Home Women’s Cancer Women with Angelina Jolie gene could be monitored for breast cancer risk – study

Women with Angelina Jolie gene could be monitored for breast cancer risk – study

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Studies suggest that women with the “Angelina Jolie gene” may be able to closely monitor their risk of breast cancer and avoid radical surgery.

The study found that women with a hereditary defective BRCA1 gene could take a drug called mifepristone to slow down the turnover of cells that pose a risk for triple-negative breast cancer. I did. Mifepristone acts by blocking the effects of progesterone and is used in medical abortions where pills are taken to end pregnancy.

By the age of 80, women with a defect in the BRCA1 gene have a 65-79% lifetime risk of breast cancer and a 36-53% risk of ovarian cancer, according to the NHS. A new study published at Genome Medicine is the European Research Council and the Gynecologic Cancer Charity Eve Appeal.

During the study, researchers led by Professor Martin Widschwender of the University of Innsbruck (LFUI) and University College London (UCL) “signed” (DNA methyl) markers on DNA that help show and monitor the risk of breast cancer. I found it. The researchers used the WID-Breast 29 test on samples taken from the breasts of women who were all taking mifepristone at low doses, with or without BRCA mutations.

All women without the gene were found to have low levels of progesterone (which is thought to help promote breast cancer at high levels) and cell turnover. This effect was also seen in about three-quarters of women with BRCA mutations.

Experts hope that these women with defective genes may be targeted by mifepristone to delay the risk of developing breast cancer and keep progesterone levels low. Similarly, this can mean that the need for mastectomy can be delayed or potentially avoided. Currently, women with a BRCA1 gene deficiency can choose to have both breasts removed to reduce their risk of cancer. This is Jolie’s choice.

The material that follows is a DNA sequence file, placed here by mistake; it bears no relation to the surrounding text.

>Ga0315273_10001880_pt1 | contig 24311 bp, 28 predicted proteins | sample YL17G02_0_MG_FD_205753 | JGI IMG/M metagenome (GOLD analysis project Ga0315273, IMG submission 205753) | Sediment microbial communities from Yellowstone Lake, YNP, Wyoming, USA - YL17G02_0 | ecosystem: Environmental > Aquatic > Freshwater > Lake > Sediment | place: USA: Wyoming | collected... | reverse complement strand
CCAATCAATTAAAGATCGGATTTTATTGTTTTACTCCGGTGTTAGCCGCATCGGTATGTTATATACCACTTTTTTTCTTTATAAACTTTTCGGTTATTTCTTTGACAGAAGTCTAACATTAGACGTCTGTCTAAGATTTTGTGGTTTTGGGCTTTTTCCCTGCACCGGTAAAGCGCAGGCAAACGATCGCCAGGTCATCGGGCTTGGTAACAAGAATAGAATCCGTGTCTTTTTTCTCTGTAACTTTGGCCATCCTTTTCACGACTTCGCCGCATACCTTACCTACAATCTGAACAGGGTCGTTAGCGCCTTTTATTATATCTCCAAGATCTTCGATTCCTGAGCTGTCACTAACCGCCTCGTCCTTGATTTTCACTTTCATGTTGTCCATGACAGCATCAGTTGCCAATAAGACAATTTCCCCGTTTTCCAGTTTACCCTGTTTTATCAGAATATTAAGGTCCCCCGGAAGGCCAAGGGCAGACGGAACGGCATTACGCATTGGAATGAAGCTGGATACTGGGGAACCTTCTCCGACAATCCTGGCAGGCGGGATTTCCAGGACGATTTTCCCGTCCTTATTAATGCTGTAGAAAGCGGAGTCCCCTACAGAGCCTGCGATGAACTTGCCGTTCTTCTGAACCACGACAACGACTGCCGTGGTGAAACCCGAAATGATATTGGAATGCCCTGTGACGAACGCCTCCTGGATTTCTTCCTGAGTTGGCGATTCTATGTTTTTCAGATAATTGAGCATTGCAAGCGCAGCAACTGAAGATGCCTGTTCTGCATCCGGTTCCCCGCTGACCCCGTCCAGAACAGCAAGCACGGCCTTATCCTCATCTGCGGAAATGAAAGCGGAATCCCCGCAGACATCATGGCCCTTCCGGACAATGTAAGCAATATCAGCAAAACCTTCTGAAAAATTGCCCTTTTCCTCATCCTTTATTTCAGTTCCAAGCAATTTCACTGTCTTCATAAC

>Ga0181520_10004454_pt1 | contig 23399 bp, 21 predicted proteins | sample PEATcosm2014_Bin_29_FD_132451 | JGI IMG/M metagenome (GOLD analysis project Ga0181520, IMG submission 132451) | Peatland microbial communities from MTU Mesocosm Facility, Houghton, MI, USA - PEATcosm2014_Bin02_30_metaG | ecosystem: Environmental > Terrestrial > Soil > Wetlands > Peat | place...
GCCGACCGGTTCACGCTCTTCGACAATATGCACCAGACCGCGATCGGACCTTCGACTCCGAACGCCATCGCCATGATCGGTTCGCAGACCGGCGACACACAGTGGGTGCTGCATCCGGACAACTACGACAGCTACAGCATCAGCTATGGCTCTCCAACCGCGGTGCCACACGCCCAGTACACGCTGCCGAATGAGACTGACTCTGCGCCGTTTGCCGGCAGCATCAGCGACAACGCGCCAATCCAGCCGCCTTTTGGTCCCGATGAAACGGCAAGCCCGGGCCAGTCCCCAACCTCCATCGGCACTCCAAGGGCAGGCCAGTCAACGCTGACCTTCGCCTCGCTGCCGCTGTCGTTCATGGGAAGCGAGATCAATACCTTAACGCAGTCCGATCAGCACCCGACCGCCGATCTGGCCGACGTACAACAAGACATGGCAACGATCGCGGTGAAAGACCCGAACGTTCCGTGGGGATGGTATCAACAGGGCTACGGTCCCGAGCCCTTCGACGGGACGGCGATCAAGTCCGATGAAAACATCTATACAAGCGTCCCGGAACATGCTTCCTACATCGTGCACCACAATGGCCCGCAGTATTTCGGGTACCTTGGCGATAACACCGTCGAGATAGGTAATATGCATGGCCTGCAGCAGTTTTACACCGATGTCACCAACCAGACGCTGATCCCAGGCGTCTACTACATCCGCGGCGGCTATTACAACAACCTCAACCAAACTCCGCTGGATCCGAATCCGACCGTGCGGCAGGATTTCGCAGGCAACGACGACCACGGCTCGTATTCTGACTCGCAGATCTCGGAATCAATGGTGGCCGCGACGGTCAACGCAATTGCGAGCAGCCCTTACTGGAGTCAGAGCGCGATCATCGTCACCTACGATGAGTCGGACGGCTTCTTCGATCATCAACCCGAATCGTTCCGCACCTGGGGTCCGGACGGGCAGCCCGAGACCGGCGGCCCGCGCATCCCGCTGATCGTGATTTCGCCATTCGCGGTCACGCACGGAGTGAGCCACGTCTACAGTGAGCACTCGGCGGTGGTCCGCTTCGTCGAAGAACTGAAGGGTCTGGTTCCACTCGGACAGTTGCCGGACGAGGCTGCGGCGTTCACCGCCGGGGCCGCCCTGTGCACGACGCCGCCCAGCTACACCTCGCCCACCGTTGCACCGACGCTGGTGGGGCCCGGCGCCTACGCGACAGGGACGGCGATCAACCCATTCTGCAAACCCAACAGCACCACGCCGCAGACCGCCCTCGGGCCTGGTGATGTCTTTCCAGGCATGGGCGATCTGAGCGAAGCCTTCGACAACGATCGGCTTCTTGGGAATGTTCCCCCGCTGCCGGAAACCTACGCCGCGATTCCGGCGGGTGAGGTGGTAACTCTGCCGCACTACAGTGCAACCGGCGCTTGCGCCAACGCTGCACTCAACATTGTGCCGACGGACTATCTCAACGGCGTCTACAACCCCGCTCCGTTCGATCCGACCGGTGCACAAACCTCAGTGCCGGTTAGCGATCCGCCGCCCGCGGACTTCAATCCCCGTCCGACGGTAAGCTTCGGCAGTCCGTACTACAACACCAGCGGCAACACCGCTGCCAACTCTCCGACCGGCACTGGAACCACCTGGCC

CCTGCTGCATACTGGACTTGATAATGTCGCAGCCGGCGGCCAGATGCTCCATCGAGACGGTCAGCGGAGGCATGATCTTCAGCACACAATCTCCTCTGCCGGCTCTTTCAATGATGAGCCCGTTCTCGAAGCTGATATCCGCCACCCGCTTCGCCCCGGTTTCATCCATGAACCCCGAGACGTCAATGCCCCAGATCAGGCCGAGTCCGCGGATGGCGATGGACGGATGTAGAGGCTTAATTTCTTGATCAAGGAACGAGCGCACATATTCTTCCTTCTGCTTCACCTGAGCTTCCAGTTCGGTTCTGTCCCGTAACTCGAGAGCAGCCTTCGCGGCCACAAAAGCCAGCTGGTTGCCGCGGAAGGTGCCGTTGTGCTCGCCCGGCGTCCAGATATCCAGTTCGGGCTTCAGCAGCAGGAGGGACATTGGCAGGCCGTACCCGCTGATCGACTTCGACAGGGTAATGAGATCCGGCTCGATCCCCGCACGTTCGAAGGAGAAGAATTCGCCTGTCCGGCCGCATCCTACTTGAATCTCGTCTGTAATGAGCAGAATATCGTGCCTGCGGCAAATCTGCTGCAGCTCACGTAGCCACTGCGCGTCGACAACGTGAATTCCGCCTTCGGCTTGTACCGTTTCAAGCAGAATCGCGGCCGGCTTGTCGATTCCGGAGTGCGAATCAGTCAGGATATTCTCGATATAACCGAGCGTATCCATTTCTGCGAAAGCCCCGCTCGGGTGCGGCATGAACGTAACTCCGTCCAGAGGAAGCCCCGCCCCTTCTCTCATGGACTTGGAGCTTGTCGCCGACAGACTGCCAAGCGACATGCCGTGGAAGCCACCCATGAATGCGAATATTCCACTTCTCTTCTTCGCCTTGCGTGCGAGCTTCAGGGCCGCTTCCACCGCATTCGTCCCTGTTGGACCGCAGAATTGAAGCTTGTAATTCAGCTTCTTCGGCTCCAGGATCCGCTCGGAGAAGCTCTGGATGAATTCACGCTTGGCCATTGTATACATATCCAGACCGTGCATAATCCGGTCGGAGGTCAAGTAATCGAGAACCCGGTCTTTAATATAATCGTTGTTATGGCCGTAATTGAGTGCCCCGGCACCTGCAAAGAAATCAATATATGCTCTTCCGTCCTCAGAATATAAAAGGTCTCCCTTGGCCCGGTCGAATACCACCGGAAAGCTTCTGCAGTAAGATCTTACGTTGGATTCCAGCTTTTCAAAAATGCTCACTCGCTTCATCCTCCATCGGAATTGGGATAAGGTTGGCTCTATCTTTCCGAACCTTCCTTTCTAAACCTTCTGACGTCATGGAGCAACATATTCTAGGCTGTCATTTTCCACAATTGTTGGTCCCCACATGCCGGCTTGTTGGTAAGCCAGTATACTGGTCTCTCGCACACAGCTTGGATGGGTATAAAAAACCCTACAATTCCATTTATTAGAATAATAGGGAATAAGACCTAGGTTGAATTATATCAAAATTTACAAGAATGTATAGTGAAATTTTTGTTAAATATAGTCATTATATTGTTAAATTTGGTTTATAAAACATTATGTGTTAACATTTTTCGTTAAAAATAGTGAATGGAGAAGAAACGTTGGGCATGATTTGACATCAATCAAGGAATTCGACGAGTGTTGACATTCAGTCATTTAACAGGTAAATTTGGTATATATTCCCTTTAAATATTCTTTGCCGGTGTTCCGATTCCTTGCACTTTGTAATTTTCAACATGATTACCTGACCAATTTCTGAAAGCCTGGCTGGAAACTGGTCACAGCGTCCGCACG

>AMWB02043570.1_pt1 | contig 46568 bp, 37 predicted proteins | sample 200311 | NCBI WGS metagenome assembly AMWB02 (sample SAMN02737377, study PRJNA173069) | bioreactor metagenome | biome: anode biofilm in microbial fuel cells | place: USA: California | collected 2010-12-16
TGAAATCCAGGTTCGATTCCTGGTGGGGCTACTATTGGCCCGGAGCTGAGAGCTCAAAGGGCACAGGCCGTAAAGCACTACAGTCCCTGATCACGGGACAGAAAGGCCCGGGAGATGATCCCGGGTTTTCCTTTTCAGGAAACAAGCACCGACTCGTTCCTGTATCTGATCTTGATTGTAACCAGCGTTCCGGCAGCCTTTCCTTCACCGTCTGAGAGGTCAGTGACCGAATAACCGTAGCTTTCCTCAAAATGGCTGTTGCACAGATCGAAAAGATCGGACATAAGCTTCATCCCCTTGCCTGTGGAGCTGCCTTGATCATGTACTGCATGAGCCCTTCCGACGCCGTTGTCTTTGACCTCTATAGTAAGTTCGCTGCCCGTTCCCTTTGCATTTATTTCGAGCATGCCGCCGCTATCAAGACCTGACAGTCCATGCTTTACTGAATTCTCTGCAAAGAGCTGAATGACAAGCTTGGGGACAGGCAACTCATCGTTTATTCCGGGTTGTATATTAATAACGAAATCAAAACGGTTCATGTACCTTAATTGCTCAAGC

Professor Widschwendter said: A study published today assesses daily progesterone levels throughout the menstrual cycle and shows that progesterone levels are significantly higher in BRCA1 mutant carriers. Having this mutation increases the risk of developing breast cancer with a poor prognosis.

“Most importantly, we have shown that drugs that neutralize progesterone activity can reduce the changes in cells that promote the development of cancer in normal breast tissue in young women. These findings are for breast cancer prevention. We are really excited about the potential for improvement. “

Athena Lamnisos, Chief Executive Officer of Eve Appeal, said: And while it applies to the diagnosis of some breast cancers, it does not apply to the rarer and more aggressive forms of breast cancer. These new discoveries have the potential to become game changers, although they are currently brutal diagnoses. “

Dr. Kotryna Temcinaite, Senior Research and Communications Manager at Breast Cancer Now, said: These exciting early study results suggest that drugs that neutralize progesterone activity may be a potential risk-reducing treatment for women with altered BRCA genes.

“Women with altered BRCA1 genes are at increased risk of triple-negative breast cancer, which is difficult to treat, so it would be very beneficial to be able to stop the development of breast cancer. Establish how feasible this treatment is. We look forward to seeing further research to better understand the potential side effects. “

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